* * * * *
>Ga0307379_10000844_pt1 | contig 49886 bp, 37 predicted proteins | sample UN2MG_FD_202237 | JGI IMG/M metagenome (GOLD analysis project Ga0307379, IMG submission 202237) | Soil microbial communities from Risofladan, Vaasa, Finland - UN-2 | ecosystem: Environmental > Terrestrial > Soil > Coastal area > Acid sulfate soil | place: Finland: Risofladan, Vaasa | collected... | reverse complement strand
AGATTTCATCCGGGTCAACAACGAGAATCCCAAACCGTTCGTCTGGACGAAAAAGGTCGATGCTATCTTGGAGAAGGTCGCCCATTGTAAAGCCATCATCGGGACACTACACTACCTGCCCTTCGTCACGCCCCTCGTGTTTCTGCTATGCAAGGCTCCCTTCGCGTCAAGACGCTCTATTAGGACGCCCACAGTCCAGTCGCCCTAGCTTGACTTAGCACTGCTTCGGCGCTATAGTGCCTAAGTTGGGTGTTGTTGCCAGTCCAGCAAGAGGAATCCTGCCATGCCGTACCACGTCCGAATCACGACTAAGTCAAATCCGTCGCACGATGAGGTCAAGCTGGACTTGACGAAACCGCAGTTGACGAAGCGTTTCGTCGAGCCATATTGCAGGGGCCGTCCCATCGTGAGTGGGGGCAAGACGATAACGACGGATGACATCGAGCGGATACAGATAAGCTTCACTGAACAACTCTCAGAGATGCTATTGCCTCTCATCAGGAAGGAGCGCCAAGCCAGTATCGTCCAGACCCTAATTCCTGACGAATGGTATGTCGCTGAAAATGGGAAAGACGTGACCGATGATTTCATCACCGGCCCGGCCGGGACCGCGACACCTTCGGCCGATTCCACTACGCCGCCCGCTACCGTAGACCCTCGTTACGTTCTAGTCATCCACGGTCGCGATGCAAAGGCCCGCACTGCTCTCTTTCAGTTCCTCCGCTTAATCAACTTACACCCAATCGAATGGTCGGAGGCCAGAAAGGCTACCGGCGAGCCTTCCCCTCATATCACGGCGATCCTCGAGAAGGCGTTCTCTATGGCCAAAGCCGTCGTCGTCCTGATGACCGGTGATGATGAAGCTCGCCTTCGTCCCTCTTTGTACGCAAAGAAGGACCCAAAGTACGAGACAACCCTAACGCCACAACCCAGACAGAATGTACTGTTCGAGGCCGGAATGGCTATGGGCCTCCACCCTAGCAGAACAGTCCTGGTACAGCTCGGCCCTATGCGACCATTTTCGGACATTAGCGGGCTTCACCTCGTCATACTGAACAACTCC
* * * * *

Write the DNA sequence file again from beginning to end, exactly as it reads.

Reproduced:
>Ga0307379_10000844_pt1 | contig 49886 bp, 37 predicted proteins | sample UN2MG_FD_202237 | JGI IMG/M metagenome (GOLD analysis project Ga0307379, IMG submission 202237) | Soil microbial communities from Risofladan, Vaasa, Finland - UN-2 | ecosystem: Environmental > Terrestrial > Soil > Coastal area > Acid sulfate soil | place: Finland: Risofladan, Vaasa | collected... | reverse complement strand
AGATTTCATCCGGGTCAACAACGAGAATCCCAAACCGTTCGTCTGGACGAAAAAGGTCGATGCTATCTTGGAGAAGGTCGCCCATTGTAAAGCCATCATCGGGACACTACACTACCTGCCCTTCGTCACGCCCCTCGTGTTTCTGCTATGCAAGGCTCCCTTCGCGTCAAGACGCTCTATTAGGACGCCCACAGTCCAGTCGCCCTAGCTTGACTTAGCACTGCTTCGGCGCTATAGTGCCTAAGTTGGGTGTTGTTGCCAGTCCAGCAAGAGGAATCCTGCCATGCCGTACCACGTCCGAATCACGACTAAGTCAAATCCGTCGCACGATGAGGTCAAGCTGGACTTGACGAAACCGCAGTTGACGAAGCGTTTCGTCGAGCCATATTGCAGGGGCCGTCCCATCGTGAGTGGGGGCAAGACGATAACGACGGATGACATCGAGCGGATACAGATAAGCTTCACTGAACAACTCTCAGAGATGCTATTGCCTCTCATCAGGAAGGAGCGCCAAGCCAGTATCGTCCAGACCCTAATTCCTGACGAATGGTATGTCGCTGAAAATGGGAAAGACGTGACCGATGATTTCATCACCGGCCCGGCCGGGACCGCGACACCTTCGGCCGATTCCACTACGCCGCCCGCTACCGTAGACCCTCGTTACGTTCTAGTCATCCACGGTCGCGATGCAAAGGCCCGCACTGCTCTCTTTCAGTTCCTCCGCTTAATCAACTTACACCCAATCGAATGGTCGGAGGCCAGAAAGGCTACCGGCGAGCCTTCCCCTCATATCACGGCGATCCTCGAGAAGGCGTTCTCTATGGCCAAAGCCGTCGTCGTCCTGATGACCGGTGATGATGAAGCTCGCCTTCGTCCCTCTTTGTACGCAAAGAAGGACCCAAAGTACGAGACAACCCTAACGCCACAACCCAGACAGAATGTACTGTTCGAGGCCGGAATGGCTATGGGCCTCCACCCTAGCAGAACAGTCCTGGTACAGCTCGGCCCTATGCGACCATTTTCGGACATTAGCGGGCTTCACCTCGTCATACTGAACAACTCC